BENTONVILLE -- Helen R. Walton Children's Enrichment Center and Early Childhood Initiatives Center officials are $1.5 million away from being able to break ground on the center's building in the spring, Michelle Barnes, executive director, said Tuesday.
Conner Prenger, 2, plays on the playground Tuesday at the Helen Walton Children’s Enrichment Center in Bentonville.
Shelley McMillon, former center board member and wife of Wal-Mart CEO Doug McMillon, and John Furner, executive vice president for merchandising at Sam's Club, and The Walmart Museum, hosted a Giving Tuesday event for the center in the Walmart World Room on the museum's third floor.
How to give
The Helen Walton Children’s Enrichment Center and Early Childhood Initiatives Center has committed to raising its goal of nearly $14.4 million before it breaks ground on its new facility. It has raised $12.9 million so far and is hoping to raise the remaining $1.5 million by spring. For more information or to donate contact Sunny Lane, development manager, at (479) 273-3552 or [email protected]
Source: Staff Report
A model was on display for prospective donors and interested community members to see the building's design.
The $14.4 million project will be 43,700 square feet, 35,000 of which will be the Children's Enrichment Center and 8,700 square feet will be the Early Childhood Initiatives Center, according to Sunny Lane, center development manager.
The center's space at 1701 N.E. Wildcat Way is about 33,000 square feet.
The new building will be constructed on about 8 acres on Northeast J Street, east of Crystal Bridges Museum of American Art and south of The Scott Family Amazeum.
Its main entrance will face north. It has a central gathering space where three educational wings and one training/administrative wing will stem from.
It will have outdoor play areas incorporated between the wings.
"With this facility, there's blurred lines between indoor and outdoor learning," Barnes told the crowd of around 70.
There will be glass doors between each classroom and its respective porch, which will provide access to an outdoor environment. Each classroom will be designed as though it were a small house to be less intimidating to young children than a large, open space, Barnes said.
Clear panels will be placed over electrical outlets and clear doors in front of the electrical room to allow children to be inquisitive about the mechanics and wiring behind them.
"Everything in this facility is designed with an educational purpose," Barnes said.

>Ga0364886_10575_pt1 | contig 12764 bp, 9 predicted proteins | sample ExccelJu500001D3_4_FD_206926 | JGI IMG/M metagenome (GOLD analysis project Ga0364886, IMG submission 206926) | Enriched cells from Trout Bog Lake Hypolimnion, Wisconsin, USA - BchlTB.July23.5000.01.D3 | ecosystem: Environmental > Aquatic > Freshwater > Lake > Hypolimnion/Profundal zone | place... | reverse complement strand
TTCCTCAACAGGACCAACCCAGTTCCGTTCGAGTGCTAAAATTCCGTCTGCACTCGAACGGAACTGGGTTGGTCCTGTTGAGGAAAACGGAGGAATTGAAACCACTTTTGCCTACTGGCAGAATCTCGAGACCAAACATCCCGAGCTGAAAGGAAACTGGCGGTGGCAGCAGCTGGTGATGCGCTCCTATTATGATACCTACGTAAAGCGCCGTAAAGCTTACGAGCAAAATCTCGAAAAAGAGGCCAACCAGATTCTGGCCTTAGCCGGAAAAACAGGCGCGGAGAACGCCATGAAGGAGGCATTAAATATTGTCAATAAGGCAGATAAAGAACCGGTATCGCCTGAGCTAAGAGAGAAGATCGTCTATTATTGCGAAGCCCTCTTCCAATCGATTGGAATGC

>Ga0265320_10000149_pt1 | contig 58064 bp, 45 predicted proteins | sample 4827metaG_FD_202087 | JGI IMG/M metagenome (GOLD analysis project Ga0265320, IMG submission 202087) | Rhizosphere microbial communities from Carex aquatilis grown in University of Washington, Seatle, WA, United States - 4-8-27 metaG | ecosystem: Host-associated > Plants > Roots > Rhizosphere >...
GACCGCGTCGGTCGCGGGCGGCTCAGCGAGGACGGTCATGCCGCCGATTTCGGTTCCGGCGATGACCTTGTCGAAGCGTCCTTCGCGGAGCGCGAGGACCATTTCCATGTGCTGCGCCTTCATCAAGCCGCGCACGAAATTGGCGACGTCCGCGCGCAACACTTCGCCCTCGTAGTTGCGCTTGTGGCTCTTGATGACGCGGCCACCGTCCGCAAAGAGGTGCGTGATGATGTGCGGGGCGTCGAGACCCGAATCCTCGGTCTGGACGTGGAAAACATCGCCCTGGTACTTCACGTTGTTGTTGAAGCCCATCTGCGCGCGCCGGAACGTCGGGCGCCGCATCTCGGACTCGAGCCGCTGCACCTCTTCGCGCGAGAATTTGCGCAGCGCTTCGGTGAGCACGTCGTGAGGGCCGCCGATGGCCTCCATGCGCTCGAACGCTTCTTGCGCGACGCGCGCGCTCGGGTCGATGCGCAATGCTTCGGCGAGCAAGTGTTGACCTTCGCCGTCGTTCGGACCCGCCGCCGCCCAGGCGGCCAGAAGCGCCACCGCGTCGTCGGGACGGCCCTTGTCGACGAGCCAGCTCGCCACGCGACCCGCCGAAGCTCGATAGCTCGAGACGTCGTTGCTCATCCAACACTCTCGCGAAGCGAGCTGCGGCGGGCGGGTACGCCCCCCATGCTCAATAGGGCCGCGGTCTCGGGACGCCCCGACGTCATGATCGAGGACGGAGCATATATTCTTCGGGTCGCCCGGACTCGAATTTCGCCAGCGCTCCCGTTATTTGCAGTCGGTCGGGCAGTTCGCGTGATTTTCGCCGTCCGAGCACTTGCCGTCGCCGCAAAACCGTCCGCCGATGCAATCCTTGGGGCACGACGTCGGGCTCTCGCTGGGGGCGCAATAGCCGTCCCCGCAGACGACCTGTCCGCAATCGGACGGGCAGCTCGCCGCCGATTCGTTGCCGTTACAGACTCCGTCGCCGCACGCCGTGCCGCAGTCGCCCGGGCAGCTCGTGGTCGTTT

The center will continue to serve 240 children, but the building will allow for expansion of the quality of service and outreach to other early childhood centers, officials have said.
The center serves a five-county area that has 32,000 children ages 5 and younger, Barnes said. Its goal is to help other programs gain high-quality accreditation through training, resources and support.
When the center started its outreach work in 2009, only 19 percent of early childhood centers were accredited, according to Barnes. Now, 61 percent are.
"We're making great strides, but we've got a long way to go," she said, adding the new building will serve as a "launching pad" to impact not only the region but also the state.
There's about one slot in early childhood education programs for every five children in Benton and Washington counties, said Kathy Deck, director of the Center for Business and Economic Research at the University of Arkansas.
Deck reported some numbers from a study looking at the estimated supply of and demand for early childhood education in Northwest Arkansas. The study was done by the Center for Business and Economic Research in partnership with Helen Walton Enrichment Center.
The study projected there would be an 8 percent growth in spots through 2021, but also a 12 percent population increase in the same time, Deck said.
This is important to employers such as Sam's Club because nationally more than two-thirds of mothers with children younger than 5 face challenges with getting high-quality early childhood programs, said Furner.
Also, children who go through an early educational development program are three times more likely to graduate high school and twice as likely to continue their education after high school, he continued.
"For Northwest Arkansas, it's important for us to have this social support system because if we can be a great place to live, we can also be a great place to employ people, recruit and retain people in the workforce," Furner said.
Shelley McMillon shared her experience of sending her sons through the center.
"They were always on top of their game and always very caring," she said of the center's employees. "It just makes sense that they would be the leaders in trying to help the rest of this community enrich the childcare force."
Furner, McMillon and Barnes encouraged attendees to consider investing in the legacy the center will have.
"This is bigger than you and me," Barnes said. "This facility will be around 50 years from now and impacting thousands of children."
NW News on 11/30/2016
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